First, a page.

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Thread: De minimus?
09-17-2009, 08:17 PM #1Professional Member
- Join Date
- Nov 2005
I was working with a guy who vented some non-condensables off the top of a air cooled condenser. What are your feelings about this?I STARTED WITH NOTHING, AND I STILL HAVE MOST OF IT!
09-17-2009, 08:19 PM #2
I would do it.
Is is legal? Don't know, but given the option of blowing a little gas with non-condensibles and replacing an entire charge on a large piece of equipment, I'd do it.
09-17-2009, 08:26 PM #3
ditto. some of the gas charges i deal with are huge. jp, what's de maximus?
09-17-2009, 08:39 PM #4
we all are going to die in a fireball inferno because your friend dumped some gas, thanks. I was looking forward to my date on Friday but guess that's canceled (sarcasm) are u worried about the legal ramifications or...a deeper feeling?
09-17-2009, 08:46 PM #5
09-17-2009, 08:49 PM #6
09-17-2009, 09:39 PM #7
I would be asking the question, why was there condensables in there anyways, what kind of a hack lets air into a system.Federal Reserve, stealing your kids futures since 1913
09-17-2009, 09:41 PM #8
09-17-2009, 09:55 PM #9Professional Member
- Join Date
- Nov 2005
1200 lb charge. I was wondering if there are any legal issues?I STARTED WITH NOTHING, AND I STILL HAVE MOST OF IT!
09-17-2009, 10:02 PM #10
09-17-2009, 10:05 PM #11
Straight from EPA website
"The Prohibition on Venting
Effective July 1, 1992, Section 608 of the Act prohibits individuals from intentionally venting ozone-depleting substances used as refrigerants (generally CFCs and HCFCs) into the atmosphere while maintaining, servicing, repairing, or disposing of air-conditioning or refrigeration equipment (appliances). Only four types of releases are permitted under the prohibition:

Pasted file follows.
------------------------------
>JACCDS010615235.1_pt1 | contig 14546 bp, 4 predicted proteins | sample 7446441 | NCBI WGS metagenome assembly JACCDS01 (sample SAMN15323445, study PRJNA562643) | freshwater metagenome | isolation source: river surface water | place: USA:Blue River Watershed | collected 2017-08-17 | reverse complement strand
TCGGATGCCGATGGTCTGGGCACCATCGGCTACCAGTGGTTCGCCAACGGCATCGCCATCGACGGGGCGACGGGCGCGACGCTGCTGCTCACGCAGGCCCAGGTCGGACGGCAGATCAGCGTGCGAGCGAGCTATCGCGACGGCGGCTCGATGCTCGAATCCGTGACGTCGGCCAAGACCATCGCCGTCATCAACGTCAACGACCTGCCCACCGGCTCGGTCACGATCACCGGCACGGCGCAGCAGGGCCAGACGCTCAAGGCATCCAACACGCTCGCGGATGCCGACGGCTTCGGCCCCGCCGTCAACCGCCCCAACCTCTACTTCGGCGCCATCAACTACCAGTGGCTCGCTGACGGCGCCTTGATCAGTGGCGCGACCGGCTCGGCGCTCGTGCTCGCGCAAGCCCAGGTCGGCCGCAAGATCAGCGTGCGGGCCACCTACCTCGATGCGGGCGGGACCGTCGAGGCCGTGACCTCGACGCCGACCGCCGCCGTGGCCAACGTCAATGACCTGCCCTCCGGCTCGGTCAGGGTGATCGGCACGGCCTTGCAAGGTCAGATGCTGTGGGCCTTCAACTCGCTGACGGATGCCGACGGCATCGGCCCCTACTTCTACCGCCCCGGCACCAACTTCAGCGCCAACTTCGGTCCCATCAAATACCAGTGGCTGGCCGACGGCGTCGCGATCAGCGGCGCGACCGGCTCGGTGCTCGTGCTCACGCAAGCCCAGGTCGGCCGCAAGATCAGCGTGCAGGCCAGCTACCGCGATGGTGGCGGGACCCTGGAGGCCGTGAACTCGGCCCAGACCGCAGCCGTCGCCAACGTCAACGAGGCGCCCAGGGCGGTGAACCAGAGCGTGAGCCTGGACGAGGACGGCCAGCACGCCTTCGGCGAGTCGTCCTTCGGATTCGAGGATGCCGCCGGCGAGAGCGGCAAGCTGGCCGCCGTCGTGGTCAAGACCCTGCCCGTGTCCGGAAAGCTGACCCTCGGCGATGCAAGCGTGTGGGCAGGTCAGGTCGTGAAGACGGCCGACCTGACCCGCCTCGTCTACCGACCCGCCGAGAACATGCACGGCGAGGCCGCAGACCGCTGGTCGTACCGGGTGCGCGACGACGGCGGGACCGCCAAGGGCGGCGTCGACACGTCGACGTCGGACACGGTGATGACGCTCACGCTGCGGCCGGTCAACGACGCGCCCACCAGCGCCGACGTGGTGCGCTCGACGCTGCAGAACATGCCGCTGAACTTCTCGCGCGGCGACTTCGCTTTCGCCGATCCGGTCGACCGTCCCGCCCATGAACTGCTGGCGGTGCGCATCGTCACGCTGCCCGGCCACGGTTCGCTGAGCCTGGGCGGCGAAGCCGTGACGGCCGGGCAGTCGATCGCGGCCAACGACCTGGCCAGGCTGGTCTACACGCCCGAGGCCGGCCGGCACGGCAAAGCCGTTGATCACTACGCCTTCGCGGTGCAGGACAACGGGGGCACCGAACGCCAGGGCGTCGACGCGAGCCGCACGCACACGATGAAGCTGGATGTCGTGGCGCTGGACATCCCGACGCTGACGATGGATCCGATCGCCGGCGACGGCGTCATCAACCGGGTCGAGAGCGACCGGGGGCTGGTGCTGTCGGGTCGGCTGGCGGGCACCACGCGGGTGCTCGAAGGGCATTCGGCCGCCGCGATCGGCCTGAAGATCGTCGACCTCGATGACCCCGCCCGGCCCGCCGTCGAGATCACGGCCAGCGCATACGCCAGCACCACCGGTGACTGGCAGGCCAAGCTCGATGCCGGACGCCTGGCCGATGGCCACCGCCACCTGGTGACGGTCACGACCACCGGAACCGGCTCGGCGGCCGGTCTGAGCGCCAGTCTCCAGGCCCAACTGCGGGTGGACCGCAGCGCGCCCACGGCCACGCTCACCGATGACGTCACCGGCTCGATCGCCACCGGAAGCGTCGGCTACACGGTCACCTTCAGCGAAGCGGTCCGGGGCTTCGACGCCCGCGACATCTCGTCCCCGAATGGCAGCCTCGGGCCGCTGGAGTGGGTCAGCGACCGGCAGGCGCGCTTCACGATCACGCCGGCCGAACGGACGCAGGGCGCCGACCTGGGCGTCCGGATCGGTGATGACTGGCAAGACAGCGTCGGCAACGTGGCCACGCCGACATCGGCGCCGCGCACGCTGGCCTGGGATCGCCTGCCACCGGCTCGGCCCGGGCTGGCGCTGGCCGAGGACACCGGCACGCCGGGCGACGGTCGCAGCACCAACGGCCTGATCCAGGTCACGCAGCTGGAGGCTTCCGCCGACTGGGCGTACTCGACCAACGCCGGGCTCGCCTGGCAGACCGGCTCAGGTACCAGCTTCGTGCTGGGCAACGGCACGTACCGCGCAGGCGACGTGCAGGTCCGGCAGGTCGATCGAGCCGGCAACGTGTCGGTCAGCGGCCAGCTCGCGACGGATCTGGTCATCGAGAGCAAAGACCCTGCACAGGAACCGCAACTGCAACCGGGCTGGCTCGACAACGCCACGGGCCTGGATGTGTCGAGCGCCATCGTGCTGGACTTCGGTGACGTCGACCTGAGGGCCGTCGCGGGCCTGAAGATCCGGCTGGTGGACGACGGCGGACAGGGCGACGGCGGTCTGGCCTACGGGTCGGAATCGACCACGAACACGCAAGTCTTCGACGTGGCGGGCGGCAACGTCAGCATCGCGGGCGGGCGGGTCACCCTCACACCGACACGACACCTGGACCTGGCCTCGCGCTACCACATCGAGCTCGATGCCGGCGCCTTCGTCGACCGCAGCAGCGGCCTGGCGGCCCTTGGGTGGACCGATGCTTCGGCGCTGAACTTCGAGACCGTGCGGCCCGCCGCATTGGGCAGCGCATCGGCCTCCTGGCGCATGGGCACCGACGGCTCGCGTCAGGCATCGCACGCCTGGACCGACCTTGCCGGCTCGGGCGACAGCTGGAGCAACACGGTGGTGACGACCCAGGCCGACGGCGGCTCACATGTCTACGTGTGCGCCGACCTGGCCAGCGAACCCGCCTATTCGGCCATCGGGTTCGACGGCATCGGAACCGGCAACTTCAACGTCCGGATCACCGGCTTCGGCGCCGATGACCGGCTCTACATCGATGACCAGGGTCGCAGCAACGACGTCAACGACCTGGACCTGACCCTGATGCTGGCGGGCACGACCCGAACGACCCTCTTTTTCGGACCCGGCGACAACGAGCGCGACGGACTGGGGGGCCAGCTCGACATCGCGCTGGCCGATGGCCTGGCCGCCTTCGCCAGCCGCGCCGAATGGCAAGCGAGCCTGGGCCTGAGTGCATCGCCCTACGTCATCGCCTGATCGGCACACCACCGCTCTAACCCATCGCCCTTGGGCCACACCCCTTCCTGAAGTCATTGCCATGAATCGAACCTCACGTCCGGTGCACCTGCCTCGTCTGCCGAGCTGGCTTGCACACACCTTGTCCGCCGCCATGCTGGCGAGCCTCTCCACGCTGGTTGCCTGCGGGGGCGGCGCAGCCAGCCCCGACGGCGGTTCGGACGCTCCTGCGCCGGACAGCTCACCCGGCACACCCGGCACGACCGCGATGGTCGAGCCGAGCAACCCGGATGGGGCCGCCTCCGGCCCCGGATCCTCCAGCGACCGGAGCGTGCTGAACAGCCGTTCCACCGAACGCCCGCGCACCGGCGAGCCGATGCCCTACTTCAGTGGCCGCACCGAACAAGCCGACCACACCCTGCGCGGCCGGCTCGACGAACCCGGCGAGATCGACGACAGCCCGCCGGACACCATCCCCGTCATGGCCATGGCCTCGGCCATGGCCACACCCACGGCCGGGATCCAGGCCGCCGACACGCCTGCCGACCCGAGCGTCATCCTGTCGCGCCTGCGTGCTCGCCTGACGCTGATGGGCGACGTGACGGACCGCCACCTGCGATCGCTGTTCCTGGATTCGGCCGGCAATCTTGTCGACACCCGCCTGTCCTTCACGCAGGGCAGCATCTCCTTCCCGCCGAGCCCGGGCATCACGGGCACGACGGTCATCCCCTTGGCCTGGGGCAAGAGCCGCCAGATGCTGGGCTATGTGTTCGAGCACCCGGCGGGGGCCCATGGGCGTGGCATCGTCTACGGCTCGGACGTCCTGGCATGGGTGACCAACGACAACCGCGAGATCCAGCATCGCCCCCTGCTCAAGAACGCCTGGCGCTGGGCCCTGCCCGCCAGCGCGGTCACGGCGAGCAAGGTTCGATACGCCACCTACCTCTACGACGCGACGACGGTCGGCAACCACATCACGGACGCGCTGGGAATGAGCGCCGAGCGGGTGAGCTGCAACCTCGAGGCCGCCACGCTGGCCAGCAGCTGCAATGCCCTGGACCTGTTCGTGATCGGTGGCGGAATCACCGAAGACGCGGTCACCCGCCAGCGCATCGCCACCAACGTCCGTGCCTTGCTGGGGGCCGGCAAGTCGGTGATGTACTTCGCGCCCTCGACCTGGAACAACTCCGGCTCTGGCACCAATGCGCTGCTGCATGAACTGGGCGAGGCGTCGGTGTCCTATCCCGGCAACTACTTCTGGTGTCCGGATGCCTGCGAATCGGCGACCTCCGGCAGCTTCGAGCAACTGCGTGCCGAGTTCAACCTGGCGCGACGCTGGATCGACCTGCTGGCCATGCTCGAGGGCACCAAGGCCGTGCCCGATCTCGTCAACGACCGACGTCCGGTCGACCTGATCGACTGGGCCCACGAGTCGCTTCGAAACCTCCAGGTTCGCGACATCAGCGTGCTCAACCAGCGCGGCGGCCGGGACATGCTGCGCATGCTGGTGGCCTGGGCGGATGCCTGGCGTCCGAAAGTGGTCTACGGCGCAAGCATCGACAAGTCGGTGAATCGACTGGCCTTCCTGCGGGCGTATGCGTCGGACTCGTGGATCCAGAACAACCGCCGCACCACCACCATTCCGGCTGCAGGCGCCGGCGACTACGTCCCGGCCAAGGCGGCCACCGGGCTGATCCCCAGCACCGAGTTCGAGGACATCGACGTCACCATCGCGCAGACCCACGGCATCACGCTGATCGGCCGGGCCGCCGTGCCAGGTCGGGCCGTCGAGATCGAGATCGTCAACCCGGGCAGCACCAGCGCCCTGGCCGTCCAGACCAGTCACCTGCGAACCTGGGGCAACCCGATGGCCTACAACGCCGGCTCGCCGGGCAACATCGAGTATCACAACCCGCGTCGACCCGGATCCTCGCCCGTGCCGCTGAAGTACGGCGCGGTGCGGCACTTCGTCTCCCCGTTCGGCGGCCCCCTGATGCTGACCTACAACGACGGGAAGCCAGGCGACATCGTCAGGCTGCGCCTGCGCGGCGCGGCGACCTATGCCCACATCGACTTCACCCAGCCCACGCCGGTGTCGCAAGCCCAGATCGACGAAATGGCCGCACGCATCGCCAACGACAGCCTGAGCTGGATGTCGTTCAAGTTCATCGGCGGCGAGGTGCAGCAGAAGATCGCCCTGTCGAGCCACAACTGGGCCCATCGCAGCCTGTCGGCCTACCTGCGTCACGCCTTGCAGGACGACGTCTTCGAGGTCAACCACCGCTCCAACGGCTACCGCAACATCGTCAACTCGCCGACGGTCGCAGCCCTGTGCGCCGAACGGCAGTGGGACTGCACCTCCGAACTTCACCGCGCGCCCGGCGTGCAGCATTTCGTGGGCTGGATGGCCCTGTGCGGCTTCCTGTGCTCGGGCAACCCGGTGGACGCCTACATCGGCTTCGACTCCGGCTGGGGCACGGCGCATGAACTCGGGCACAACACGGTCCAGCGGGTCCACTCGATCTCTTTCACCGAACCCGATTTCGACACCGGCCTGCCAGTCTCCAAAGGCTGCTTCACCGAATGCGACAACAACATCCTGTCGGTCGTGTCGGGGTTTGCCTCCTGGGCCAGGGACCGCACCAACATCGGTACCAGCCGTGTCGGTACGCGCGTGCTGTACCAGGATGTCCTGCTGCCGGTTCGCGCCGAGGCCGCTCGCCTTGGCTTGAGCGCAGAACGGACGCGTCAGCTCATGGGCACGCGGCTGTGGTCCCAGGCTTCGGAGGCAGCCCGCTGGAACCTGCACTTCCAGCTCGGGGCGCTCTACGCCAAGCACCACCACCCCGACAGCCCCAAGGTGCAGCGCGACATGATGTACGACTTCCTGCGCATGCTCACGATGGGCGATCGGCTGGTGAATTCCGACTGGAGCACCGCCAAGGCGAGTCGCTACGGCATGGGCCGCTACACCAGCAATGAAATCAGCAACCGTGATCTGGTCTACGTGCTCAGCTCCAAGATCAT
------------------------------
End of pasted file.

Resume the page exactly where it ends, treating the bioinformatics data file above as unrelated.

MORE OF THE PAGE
1. "De minimis" quantities of refrigerant released in the course of making good faith attempts to recapture and recycle or safely dispose of refrigerant.
2. Refrigerants emitted in the course of normal operation of air-conditioning and refrigeration equipment (as opposed to during the maintenance, servicing, repair, or disposal of this equipment) such as from mechanical purging and leaks. However, EPA requires the repair of leaks above a certain size in large equipment (see Refrigerant Leaks).
3. Releases of CFCs or HCFCs that are not used as refrigerants. For instance, mixtures of nitrogen and R-22 that are used as holding charges or as leak test gases may be released.
4. Small releases of refrigerant that result from purging hoses or from connecting or disconnecting hoses to charge or service appliances will not be considered violations of the prohibition on venting. However, recovery and recycling equipment manufactured after November 15, 1993, must be equipped with low-loss fittings."
I guess line #2 is open to interpretation
Last edited by thrashme; 09-17-2009 at 10:14 PM. Reason: Corrected text
09-17-2009, 10:09 PM #12
The Chinese dump hundreds of thousands of pounds into the air every year.
A little off the top isn't going to kill.
As for being legal? Every purge machine in existence dumps a little gas when it's working.UA LU189
10mm, because it's better than .45acp
09-17-2009, 10:09 PM #13
When all this EPA rules started back in the 90's, I was working at a chemical plant along the ship channel on a 1200 ton CVHB that was surging. The cond. press was way above the refrigeration/condensing temperature. So I told the operator I would have to pull the charge and attempt to distill it in vessels. He told me how he thought that was a great and him and I should go have a cup of coffee and discuss the procedure. Afterwards when we returned there was another operator there and you'll never guess what happened to the head pressure. It was rite to the numbers. Gee I wonder what could have happened to all that air?-GEO